Cocoa bean quality has improved during Ivory Coast’s recently opened 2012/13 cocoa season due to stricter standards introduced under a reform of the sector, the head of the top grower’s marketing board said on Friday.
Under the reform measures put in place at the start of the season on October 3, the Coffee and Cocoa Council fixed the maximum allowable mould level at 4 percent and the maximum moisture level at 8 percent at the point of export.
Maximum mould and moisture levels were 8 and 12 percent respectively in the 2011/12 season.
Shipments of beans from the bush with moisture levels exceeding 9 percent are to be turned away at the country’s ports, initially sparking worries among exporters that strict enforcement would lead to high rates of rejection.
“I am satisfied to observe that quality is clearly better than we’d hoped, because we received calls from exporters saying they were sceptical about the success of our quality plan in the beginning,” CCC director Massandje Toure said.
“Today the moisture level is between 7 and 8 percent and the beans are well dried and fermented,” she said during a visit to a buyer warehouse in Divo in the heart of the country’s cocoa belt.
The reform, which also set a guaranteed farmgate price of 725 CFA francs per kg of beans, marks the end of more than a decade of sector liberalisation that saw a general decline in quality.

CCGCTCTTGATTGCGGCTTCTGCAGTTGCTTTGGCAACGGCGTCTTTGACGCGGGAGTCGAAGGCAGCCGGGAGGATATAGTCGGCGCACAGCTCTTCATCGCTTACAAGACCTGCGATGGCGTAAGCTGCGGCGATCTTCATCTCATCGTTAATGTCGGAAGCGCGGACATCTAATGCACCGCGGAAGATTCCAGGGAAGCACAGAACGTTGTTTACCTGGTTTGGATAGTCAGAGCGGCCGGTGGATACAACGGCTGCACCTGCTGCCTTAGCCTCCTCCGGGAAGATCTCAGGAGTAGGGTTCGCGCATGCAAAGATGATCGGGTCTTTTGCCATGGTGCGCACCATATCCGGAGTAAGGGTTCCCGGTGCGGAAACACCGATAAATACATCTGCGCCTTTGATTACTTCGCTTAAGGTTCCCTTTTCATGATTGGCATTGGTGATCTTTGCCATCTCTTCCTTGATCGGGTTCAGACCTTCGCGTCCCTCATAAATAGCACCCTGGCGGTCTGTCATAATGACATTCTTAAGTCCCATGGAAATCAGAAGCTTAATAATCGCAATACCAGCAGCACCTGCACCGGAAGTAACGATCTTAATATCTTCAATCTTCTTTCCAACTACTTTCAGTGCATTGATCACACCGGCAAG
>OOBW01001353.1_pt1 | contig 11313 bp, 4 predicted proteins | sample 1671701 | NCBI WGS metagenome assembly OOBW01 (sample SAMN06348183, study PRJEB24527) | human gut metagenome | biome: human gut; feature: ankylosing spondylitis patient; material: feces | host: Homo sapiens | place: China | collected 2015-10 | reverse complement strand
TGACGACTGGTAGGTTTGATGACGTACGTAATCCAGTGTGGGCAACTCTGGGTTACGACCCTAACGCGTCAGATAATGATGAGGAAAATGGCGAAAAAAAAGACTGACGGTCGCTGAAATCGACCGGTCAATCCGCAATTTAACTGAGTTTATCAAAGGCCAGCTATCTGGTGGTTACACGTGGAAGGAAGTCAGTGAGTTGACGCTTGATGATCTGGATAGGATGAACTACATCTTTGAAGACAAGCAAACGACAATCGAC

While the reform’s chief aim is to improve farmer incomes and encourage reinvestment in ageing plantations, the CCC also hopes the guaranteed price and new, stricter quality standards will push growers to improve drying and fermentation practices.
Agronomists recommend farmers ferment beans for six days and then dry them for another six days. However exporters say in practice the entire process is now often completed in as little as four days.
Farmers blame the decline in quality in recent years on pressure from middle men.
“All we ask is that the buyers leave us in peace and we will produce good cocoa. But if they keep coming and asking us to sell even when it’s not properly dried, nothing will ever change,” said Fulbert Amani, who farms between Daloa and Vavoua.
Cocoa merchants, who collect the bulk of Ivorian cocoa production from the bush and deliver it to the ports, have already complained that poor roads and bribes at illegal roadblocks are cutting into their profits.
They now say that the new measures to improve quality will slow down buying, meaning it will take longer to collect produce from farms.
“The negative side is that the buying period will last longer than usual. Before, towards the end of January or early February, the main crop was finished. The cocoa was at the ports,” said the director of a European export company.
“But with the time needed to properly prepare the beans, we’ll have to expect that buying will continue into April and May for the main crop,” he said, asking not to be named.
Via Reuters Africa